Column: Rising flow of Russian oil products to China, India and the Middle East

A Russian state flag flies on the top of a diesel plant in the Irkutsk Oil Company-owned Yarakta Oil Field in Irkutsk Region
A Russian state flag flies on the top of a diesel plant in the Yarakta Oil Field, owned by Irkutsk Oil Company (INK), in Irkutsk Region, Russia March 10, 2019. Picture taken March 10, 2019. REUTERS/Vasily Fedosenko/File Photo

LAUNCESTON, Australia, Feb 16 (Reuters) - Similar to what has already happened with Russian crude oil, there are signs that the country's refined fuels are finding new buyers outside Europe, with Asia and the Middle East the leading new customers.

The European Union imposed a ban on imports of Russian oil products from Feb. 5, to go along with its earlier sanctions on crude oil as part of efforts to punish Moscow for its invasion of Ukraine on Feb. 24 last year.

Russia has largely managed to work around the European ban on buying its crude oil, diverting flows mainly to India and China, albeit at prices well below the prevailing global crude benchmarks such as Brent, West Texas Intermediate and Oman/Dubai.

But it's likely to be a different story with re-routing product exports, given that China and India are significant exporters of fuels, and relatively minor importers.

However, there are opportunities for Russian products to flow into both China, the world's biggest crude importer, and India, the second-biggest oil importer in Asia.

Some Chinese refiners have the ability to process fuel oil into higher value products such as diesel and gasoline, and if Russian cargoes can be offered at a cheap enough price, there is scope to increase this trade.

China's imports of Russian fuel oil are expected to hit a record high in February, with commodity analysts Kpler tracking arrivals of 5.62 million barrels, up from 3.89 million in December, which was the previous all-time high.

India has also been lifting its imports of Russian fuel oil since the attack on Ukraine, with Kpler estimating 4.484 million barrels arrived in January, which was the second-highest on record behind the 4.88 million in October, and more than three times the 2021 average of 1.45 million barrels a month.

India has also turned to Russian naphtha, with February arrivals of the chemical feedstock expected to reach 1.49 million barrels, a record high.

India only rarely bought Russian naphtha prior to the war in Ukraine, but has been buying more since September last year.

Outside of the big heavyweights of Asia, Russia has some scope to boost oil product shipments, with product importing countries such as Indonesia, Pakistan and Bangladesh possible targets, even though so far there are no signs of any flows to these buyers.

Imports of Russian fuel oil by China, India and Saudi/UAE


The other region that offers scope for Russian products is the Middle East, where the United Arab Emirates (UAE) and Saudi Arabia have been increasing imports.

The UAE is expected to import 3.0 million barrels of Russian fuel oil in February and 4.34 million in March, according to Kpler, up from 750,000 barrels in February last year.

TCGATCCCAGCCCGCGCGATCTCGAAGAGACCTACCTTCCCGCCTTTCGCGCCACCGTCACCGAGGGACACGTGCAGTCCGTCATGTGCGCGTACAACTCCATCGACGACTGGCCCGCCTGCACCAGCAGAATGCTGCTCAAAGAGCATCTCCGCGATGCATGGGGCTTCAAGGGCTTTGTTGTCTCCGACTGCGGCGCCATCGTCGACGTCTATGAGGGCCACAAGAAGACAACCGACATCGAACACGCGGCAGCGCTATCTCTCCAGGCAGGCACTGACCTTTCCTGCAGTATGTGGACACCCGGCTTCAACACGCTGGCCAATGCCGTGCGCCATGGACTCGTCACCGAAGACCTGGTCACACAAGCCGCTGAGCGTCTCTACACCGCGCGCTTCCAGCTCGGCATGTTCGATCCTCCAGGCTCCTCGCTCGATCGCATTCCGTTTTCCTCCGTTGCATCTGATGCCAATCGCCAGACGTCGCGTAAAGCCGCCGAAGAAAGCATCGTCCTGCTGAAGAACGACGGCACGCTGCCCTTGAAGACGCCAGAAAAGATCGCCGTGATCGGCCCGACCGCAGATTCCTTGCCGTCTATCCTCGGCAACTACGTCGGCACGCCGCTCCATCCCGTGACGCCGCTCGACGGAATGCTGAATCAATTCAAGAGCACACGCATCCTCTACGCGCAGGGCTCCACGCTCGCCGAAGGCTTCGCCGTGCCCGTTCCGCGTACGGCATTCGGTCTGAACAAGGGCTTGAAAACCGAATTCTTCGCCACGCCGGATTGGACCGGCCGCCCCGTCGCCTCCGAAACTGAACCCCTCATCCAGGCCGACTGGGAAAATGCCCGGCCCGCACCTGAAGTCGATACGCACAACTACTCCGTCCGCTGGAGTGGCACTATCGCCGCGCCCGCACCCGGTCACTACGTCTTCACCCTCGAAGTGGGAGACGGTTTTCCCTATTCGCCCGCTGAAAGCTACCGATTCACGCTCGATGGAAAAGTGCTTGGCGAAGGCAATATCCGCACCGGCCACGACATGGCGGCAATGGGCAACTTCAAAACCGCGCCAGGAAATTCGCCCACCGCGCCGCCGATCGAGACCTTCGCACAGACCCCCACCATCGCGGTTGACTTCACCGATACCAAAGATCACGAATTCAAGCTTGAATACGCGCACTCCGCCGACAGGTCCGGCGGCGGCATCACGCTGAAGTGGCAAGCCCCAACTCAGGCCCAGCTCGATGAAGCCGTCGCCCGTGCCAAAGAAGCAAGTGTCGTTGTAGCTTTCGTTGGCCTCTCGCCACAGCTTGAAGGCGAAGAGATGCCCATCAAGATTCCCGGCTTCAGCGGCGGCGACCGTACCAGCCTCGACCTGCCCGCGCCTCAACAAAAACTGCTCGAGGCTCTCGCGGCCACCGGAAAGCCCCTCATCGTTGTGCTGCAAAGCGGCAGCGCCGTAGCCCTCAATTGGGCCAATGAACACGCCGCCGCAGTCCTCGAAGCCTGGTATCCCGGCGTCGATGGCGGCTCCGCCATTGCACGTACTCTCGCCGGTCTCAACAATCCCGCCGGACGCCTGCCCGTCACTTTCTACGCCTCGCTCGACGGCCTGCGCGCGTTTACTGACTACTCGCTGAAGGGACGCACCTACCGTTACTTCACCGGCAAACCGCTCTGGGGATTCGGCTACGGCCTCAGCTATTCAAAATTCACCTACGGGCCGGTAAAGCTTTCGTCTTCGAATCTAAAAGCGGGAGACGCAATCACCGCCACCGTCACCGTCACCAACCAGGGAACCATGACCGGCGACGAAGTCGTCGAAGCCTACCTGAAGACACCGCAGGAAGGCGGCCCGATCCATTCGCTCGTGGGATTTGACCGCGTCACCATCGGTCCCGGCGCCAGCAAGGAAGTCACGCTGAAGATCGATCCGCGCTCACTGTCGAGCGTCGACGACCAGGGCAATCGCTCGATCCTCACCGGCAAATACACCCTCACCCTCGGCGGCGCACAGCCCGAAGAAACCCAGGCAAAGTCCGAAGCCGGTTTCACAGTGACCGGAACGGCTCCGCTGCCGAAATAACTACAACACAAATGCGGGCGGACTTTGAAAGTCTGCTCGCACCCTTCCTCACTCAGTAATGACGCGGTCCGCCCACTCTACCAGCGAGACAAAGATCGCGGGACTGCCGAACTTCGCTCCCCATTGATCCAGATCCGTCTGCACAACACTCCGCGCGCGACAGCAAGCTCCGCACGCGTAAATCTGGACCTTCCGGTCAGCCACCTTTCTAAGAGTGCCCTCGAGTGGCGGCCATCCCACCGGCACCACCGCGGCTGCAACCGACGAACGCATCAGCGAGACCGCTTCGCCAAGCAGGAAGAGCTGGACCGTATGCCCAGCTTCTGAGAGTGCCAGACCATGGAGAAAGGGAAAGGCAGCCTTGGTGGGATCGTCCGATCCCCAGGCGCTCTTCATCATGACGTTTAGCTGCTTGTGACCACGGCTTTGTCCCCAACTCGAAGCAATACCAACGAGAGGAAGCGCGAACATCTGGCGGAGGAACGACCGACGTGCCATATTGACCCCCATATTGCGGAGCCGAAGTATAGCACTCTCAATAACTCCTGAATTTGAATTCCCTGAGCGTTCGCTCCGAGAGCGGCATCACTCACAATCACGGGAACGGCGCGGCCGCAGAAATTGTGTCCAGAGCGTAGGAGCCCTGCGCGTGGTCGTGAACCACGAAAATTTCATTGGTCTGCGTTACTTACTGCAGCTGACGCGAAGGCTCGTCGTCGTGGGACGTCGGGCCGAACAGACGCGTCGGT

Saudi Arabia's imports of Russian fuel oil are expected to reach 1.98 million barrels in February, up from 370,000 barrels in the same month last year.

Both Saudi Arabia and the UAE can utilise Russian fuel oil to displace crude in direct-burning for power generation.

This has the advantage of freeing up higher value domestic crude oil for export or for processing in refineries for export as fuels.

The UAE is expected to export 5.69 million barrels of diesel in February, a five-month high, with Europe the destination for 4.36 million barrels, with Asia taking 650,000 barrels and Africa 690,000 barrels.

In February 2022 the UAE exported 5.47 million barrels of diesel, but only 1.91 million barrels went to Europe, with Asian countries taking 900,000 barrels and African nations 1.82 million barrels.

It's likely that these sort of shifts in the flow of products around the globe will continue as traders, refiners and consumers adjust to the European ban on imports of Russian products.

Similar to crude it's also likely that volumes will hold up, although Russia may battle to offload all of its higher-value refined fuels, especially diesel.

The questions as to how big a financial blow will be dealt to Moscow from lower product export revenue remains to be answered, but it would appear that the biggest beneficiaries of the ban on products will be those refiners that can snap up cheap Russian fuel oil and naphtha and process them in higher value products.

The opinions expressed here are those of the author, a columnist for Reuters.

By Clyde Russell; Editing by Christopher Cushing

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Opinions expressed are those of the author. They do not reflect the views of Reuters News, which, under the Trust Principles, is committed to integrity, independence, and freedom from bias.

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Clyde Russell is Asia Commodities and Energy Columnist at Reuters. He has been a journalist and editor for 33 years covering everything from wars in Africa to the resources boom and its current struggles. Born in Glasgow, he has lived in Johannesburg, Sydney, Singapore and now splits his time between Tasmania and Asia. He writes about trends in commodity and energy markets, with a particular focus on China. Before becoming a financial journalist in 1996, Clyde covered civil wars in Angola, Mozambique and other African hotspots for Agence-France Presse.